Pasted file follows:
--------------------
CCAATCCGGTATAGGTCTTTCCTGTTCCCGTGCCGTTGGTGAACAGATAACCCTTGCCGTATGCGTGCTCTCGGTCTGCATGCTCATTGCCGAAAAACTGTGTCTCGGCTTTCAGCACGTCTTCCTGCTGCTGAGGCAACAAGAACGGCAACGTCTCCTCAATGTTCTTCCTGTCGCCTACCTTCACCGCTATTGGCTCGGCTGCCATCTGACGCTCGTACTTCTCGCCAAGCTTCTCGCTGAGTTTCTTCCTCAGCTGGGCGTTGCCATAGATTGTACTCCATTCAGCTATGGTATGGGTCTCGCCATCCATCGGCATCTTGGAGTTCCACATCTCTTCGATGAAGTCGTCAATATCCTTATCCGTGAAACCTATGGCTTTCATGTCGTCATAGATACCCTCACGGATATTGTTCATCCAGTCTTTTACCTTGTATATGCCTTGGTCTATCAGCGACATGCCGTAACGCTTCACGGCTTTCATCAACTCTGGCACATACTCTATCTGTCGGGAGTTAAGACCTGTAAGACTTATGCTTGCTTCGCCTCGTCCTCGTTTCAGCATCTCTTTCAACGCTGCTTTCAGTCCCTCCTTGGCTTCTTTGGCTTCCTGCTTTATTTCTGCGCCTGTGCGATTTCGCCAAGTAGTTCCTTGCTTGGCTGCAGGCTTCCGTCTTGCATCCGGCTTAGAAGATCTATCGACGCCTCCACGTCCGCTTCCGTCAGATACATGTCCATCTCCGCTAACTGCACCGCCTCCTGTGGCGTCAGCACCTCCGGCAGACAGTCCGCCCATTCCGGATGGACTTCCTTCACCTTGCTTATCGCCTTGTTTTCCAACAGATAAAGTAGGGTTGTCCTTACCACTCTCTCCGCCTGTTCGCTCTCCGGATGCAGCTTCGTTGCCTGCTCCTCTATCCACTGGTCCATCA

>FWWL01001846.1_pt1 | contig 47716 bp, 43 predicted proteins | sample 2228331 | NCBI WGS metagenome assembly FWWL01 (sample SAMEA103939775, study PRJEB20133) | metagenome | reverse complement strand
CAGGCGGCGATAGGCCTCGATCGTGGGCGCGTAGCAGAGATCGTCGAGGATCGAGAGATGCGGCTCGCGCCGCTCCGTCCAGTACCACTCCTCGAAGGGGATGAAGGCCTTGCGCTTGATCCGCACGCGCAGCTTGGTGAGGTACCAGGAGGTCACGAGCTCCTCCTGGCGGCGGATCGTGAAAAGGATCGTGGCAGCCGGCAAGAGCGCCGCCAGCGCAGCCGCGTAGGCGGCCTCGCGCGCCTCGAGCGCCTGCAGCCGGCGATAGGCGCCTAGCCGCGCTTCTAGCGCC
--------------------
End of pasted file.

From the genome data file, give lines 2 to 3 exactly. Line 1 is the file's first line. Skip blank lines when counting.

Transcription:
>FWWL01001846.1_pt1 | contig 47716 bp, 43 predicted proteins | sample 2228331 | NCBI WGS metagenome assembly FWWL01 (sample SAMEA103939775, study PRJEB20133) | metagenome | reverse complement strand
CAGGCGGCGATAGGCCTCGATCGTGGGCGCGTAGCAGAGATCGTCGAGGATCGAGAGATGCGGCTCGCGCCGCTCCGTCCAGTACCACTCCTCGAAGGGGATGAAGGCCTTGCGCTTGATCCGCACGCGCAGCTTGGTGAGGTACCAGGAGGTCACGAGCTCCTCCTGGCGGCGGATCGTGAAAAGGATCGTGGCAGCCGGCAAGAGCGCCGCCAGCGCAGCCGCGTAGGCGGCCTCGCGCGCCTCGAGCGCCTGCAGCCGGCGATAGGCGCCTAGCCGCGCTTCTAGCGCC